> Hello engbren,
> An interesting match. But we need to keep in mind
> that the orbit is highly eccentric and I don't
> know what the degree of error is.
Yes - I could only find the statement of about 8.5 AU nothing which notes the likely error in that.
> haven't been any planets discovered in this star
> system. Alhena's crossing the Meridian is close to
> that of Orion, but I don't know how it, as a star
> has relevance to the specific dates encoded in the
> Westcar papyrus. If dates are encoded, they should
> mark a significant event, like let's say the birth
> or death of a Pharaoh or his becoming King. If I
> remember correctly, you pointed out a date where
> the Moon aligns with Gemini. I think my
> calculations are correct because they tie into the
> exact time that Saturn is at a specific distance
> from the Earth. Saturn is also one of the stars
> that form the 3 Giza pyramid shape(triangle). The
> Moon is in fact in an interesting position and it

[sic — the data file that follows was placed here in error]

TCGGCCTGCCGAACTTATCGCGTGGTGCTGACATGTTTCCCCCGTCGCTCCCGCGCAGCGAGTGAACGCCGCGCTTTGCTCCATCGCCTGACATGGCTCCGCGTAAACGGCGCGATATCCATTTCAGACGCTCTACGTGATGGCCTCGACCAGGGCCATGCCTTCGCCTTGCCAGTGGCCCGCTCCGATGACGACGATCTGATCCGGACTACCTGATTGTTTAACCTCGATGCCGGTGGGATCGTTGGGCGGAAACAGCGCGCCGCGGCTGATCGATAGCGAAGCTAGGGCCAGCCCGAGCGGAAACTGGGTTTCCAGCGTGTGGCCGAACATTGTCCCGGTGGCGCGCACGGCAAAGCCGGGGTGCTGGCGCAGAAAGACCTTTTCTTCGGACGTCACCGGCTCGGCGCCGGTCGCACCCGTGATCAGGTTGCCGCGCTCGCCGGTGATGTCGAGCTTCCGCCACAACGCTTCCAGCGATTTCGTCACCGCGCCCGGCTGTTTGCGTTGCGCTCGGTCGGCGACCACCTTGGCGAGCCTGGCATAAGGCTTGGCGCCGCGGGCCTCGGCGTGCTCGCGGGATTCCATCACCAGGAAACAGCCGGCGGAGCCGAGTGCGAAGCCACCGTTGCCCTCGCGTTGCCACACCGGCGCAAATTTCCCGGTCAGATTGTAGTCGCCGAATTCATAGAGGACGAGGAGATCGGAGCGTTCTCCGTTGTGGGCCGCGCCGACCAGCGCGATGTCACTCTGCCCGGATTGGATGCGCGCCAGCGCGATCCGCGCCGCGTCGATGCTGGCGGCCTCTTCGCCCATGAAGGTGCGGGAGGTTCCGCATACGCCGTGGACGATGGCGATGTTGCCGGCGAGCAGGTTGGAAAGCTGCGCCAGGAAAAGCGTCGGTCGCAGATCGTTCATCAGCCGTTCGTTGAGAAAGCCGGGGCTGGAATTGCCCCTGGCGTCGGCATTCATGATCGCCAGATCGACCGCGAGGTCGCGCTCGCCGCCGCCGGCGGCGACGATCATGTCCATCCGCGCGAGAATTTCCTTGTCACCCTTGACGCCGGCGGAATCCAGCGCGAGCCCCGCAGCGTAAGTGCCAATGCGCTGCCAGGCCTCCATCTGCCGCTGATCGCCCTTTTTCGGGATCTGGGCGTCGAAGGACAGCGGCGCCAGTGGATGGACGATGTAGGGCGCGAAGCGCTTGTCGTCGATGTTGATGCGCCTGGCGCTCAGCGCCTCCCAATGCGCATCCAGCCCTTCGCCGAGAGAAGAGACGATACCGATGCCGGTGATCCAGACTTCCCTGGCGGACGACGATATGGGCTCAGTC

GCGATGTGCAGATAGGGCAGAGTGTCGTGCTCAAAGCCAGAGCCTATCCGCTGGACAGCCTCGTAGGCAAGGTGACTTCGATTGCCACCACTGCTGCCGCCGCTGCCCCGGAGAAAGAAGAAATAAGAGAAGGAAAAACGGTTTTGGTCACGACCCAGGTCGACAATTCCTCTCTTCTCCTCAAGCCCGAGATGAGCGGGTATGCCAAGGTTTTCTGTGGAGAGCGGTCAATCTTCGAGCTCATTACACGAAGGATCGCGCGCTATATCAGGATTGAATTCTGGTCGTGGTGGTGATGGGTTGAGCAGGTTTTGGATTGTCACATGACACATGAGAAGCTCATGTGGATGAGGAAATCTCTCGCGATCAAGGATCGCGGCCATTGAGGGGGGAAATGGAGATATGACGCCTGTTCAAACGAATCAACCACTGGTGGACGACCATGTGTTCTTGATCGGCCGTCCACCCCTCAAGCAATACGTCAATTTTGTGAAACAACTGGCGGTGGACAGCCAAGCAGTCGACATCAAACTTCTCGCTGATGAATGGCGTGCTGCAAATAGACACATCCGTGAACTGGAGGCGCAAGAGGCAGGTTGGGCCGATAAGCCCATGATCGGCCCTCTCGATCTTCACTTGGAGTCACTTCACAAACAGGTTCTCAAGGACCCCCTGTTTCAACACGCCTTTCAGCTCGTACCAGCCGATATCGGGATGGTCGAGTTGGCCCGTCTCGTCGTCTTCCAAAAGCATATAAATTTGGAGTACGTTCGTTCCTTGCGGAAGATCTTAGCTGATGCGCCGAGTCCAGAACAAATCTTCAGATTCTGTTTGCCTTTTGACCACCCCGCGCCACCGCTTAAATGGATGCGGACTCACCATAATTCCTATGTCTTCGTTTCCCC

> is visually close to Saturn. I don't thus see an
> exact correlation with Alhena. Nonetheless, we can
> consider the succession of constellations of the
> Zodiac, Cancer, Gemini, Taurus, Aries, etc. There
> are no bright stars in Cancer. At the time of
> Aldebaran's transit, Saturn is below the horizon.
> As pointed out before, Aldebaran's and Capella's
> upper culmination align with Thuban's lower
> culmination thus probably forming what the AE
> called the Mooring Post.
> pic from:
> The vertical pole.
> But if we look at Gemini's upper culmination, then
> we notice that Saturn as also the Moon have
> BR Spiros
I’ve dropped a note here that explains some of the significance of Alhena:
Aside from being 109+-8 light years away which setting at 110 light years Which is an integer divisible of the baselength of 440 Royal Cubits.
Alhena also has a mass of 2.8 times that of our sun providing a possible link to the height of 280 Royal Cubits. I don’t know the error in that calculation either.